Candidates' past legal troubles emerge in Balto. Co. council race

Democrat and Republican both have record of various charges

October 19, 2010|By Arthur Hirsch, The Baltimore Sun

Both candidates in the Baltimore County Council District 3 race had some confessing to do at a community forum this week, but neither man revealed the full extent of his past troubles with the law.

Democrat Ben Sutley and Republican Todd Huff were asked at the end of a 90-minute forum at The Lodge in Oregon Ridge on Monday night to talk about their own past conduct. The question, submitted by a member of the audience anonymously, reflected that word of Sutley's and Huff's legal troubles has been circulating for months, but neither had been asked openly to talk about it.

Neither man went into detail about the incidents, which in Sutley's case involved driving while intoxicated and drug charges, and in Huff's case a conviction for leaving the scene of an accident, charges of passing a bad check and a handgun violation. No one in the audience or the panel of three questioners followed up, but their answers to the gathering of about 100 people were less than forthcoming.

Huff, 42, of Lutherville, operations manager at the family business, Brooks-Huff Tire & Auto Centers, told the group that "17, 18 years ago" there were episodes he called "flourishes" that were either "not chargeable or dismissed. They have been expunged from my record."

Sutley, 42, of Baldwin, a lawyer and part owner of a health care company, said when he was 19 and again when he was 22 years old, he "was charged with arrestable traffic offenses." Since then, he told the group he's had "20 years of good choices."

Huff, who defeated the four-term incumbent councilman, T. Bryan McIntire, and four other rivals for the Republican nomination, did not mention to the group that in Anne Arundel County in 1996 he pleaded guilty to failure to stop at the scene of an accident that involved injury, a felony under current state law.

Court records show that the accident occurred on Interstate 695 in March 1995, and Huff was sentenced to a year in jail, with 11 months, 26 days suspended. Brenda Shell-Eleazer, warden of Anne Arundel County's Jennifer Road Detention Center, confirmed that Huff served time there, but she said the available records do not show how many days he served.

Huff said in an interview that he recalled serving "a weekend" in jail in connection with the accident, which he said occurred when he was driving a tow truck. Anne Arundel County police were unable to provide their report on the accident.

Ellen Kobler, a spokeswoman for Baltimore County, said nothing in the county code or charter or Maryland Constitution appears to prevent a person who has been convicted of a felony in a traffic case and served the sentence from serving on the council.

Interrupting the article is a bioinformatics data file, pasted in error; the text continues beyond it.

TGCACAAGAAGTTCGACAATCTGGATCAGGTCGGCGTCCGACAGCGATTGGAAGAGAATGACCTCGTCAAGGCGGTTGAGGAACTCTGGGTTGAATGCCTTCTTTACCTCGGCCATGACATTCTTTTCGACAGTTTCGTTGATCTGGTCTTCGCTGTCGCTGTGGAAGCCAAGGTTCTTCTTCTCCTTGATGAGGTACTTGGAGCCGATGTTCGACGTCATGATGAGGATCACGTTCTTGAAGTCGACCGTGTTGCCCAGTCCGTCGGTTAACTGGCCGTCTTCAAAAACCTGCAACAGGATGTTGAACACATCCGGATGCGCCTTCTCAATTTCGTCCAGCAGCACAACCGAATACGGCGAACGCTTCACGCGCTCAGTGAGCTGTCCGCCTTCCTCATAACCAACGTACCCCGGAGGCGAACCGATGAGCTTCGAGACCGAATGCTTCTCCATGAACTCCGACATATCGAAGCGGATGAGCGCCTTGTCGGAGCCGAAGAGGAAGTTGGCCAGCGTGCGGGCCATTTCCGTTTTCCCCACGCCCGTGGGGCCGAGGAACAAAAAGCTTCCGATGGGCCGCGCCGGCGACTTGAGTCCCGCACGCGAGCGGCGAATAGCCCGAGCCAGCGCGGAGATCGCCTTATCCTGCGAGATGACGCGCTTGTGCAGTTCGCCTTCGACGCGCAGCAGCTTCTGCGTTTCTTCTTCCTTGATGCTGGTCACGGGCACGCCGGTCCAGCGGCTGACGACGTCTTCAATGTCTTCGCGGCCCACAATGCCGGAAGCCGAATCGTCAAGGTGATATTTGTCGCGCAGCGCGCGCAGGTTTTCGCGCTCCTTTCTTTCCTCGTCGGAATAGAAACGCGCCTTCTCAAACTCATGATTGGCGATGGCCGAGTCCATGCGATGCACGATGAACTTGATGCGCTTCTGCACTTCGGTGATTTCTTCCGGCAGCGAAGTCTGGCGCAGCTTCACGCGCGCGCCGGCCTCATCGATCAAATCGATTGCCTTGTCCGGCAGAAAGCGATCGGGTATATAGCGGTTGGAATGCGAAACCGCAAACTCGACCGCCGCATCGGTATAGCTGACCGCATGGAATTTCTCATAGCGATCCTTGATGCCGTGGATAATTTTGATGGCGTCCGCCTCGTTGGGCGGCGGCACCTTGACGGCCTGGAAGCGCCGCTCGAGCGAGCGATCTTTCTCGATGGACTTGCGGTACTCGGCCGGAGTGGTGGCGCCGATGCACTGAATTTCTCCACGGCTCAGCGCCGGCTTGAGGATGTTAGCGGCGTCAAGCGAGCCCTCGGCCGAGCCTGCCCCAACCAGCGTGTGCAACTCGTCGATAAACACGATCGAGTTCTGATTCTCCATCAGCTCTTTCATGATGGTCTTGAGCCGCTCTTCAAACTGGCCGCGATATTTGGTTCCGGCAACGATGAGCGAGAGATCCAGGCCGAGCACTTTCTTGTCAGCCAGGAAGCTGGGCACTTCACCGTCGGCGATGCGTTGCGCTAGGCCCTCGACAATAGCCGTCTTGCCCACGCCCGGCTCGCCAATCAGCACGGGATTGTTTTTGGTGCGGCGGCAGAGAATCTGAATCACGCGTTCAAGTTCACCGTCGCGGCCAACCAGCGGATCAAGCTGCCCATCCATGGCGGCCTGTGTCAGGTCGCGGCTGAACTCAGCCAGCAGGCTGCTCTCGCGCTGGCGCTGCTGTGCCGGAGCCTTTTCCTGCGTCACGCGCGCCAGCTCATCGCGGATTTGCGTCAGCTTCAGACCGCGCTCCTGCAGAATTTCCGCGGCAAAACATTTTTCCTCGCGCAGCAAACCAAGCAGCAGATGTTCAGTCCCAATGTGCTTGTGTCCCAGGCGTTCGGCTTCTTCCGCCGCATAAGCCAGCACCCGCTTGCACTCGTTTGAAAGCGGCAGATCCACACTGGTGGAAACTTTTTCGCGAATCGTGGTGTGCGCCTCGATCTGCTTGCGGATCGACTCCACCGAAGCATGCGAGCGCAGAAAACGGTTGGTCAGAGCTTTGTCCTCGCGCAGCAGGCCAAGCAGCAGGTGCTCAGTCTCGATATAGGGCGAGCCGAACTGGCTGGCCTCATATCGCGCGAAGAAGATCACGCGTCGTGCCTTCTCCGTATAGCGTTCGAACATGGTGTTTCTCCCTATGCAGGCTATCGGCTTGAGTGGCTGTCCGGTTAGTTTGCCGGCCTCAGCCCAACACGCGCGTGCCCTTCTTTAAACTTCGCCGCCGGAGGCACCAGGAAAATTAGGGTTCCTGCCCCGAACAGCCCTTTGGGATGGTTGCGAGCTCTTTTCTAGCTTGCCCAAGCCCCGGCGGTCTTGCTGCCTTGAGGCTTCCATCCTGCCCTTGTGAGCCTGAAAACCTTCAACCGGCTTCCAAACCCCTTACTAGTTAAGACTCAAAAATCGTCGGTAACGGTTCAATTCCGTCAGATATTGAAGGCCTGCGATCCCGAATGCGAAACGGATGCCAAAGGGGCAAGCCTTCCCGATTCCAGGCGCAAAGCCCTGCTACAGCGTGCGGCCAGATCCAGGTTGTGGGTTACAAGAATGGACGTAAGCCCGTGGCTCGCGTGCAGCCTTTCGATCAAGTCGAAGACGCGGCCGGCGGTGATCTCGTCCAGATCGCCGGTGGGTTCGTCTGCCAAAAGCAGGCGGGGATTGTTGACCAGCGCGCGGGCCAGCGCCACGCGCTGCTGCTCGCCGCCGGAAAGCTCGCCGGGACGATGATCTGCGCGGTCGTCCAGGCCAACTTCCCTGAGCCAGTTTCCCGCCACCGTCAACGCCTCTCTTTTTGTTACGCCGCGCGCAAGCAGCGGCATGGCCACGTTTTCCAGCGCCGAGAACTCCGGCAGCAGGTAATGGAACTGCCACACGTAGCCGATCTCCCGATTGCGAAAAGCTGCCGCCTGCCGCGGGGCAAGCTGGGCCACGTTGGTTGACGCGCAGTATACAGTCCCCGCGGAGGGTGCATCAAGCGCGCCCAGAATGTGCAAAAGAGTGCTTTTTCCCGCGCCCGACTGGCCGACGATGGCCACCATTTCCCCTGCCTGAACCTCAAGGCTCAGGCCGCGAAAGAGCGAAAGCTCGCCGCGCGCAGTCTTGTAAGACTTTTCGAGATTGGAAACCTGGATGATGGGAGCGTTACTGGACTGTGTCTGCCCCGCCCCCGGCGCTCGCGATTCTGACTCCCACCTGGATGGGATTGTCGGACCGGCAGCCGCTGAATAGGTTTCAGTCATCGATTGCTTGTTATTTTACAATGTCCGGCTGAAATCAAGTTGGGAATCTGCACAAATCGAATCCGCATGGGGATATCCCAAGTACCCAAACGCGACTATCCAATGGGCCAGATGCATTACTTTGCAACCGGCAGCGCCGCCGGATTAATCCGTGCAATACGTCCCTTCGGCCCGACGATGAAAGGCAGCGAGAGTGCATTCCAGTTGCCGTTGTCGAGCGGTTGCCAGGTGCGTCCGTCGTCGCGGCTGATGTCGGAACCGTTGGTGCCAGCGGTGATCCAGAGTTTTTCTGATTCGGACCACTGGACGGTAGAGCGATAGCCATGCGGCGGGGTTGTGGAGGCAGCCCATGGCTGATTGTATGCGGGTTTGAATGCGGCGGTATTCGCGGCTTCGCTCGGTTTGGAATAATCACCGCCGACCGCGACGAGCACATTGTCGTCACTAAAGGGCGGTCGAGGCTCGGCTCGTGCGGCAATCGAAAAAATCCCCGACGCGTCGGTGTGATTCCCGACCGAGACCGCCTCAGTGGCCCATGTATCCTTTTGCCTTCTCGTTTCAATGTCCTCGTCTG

A review of court records appears to support Huff's account that two other cases were "expunged," meaning a judge approved requests to have all case records and references to the cases removed from files and electronic databases of the court system and any other agencies that would have handled the proceedings.

Records of the cases provided to The Baltimore Sun, which were made before the expunge order was granted, show that Huff was found guilty in Baltimore County District Court case of passing a bad check for $500 in 1998, and the case was appealed to the Circuit Court. It was then dropped by the prosecutor in 2000. The prosecutor's decision to drop the case effectively nullified the conviction.

Records show also that Huff was granted probation before judgment — meaning he was not convicted — in 1995 after he was charged with having a handgun in his car. Huff said in an interview that he had been pulled over for speeding, and volunteered to the police officer that he had a handgun. He said he was planning to get a license for the handgun and was transporting it to his home from a bar he owned at the time.

Sutley said in an interview later that he was charged twice with driving under the influence in Baltimore County, but there was no traffic accident and no injury in either case. He said that in the first incident, when he was pulled over in August 1988 on North Charles Street, the police found a small amount of marijuana in the car and he was also charged with drug possession.

The second charge of driving under the influence came on New Year's Eve two years later on Frederick Road in Catonsville, Sutley said. In the first case, Sutley said he was granted probation before judgment and did community service. In the second case, he said was sentenced to about a year on probation.

arthur.hirsch@baltsun.com

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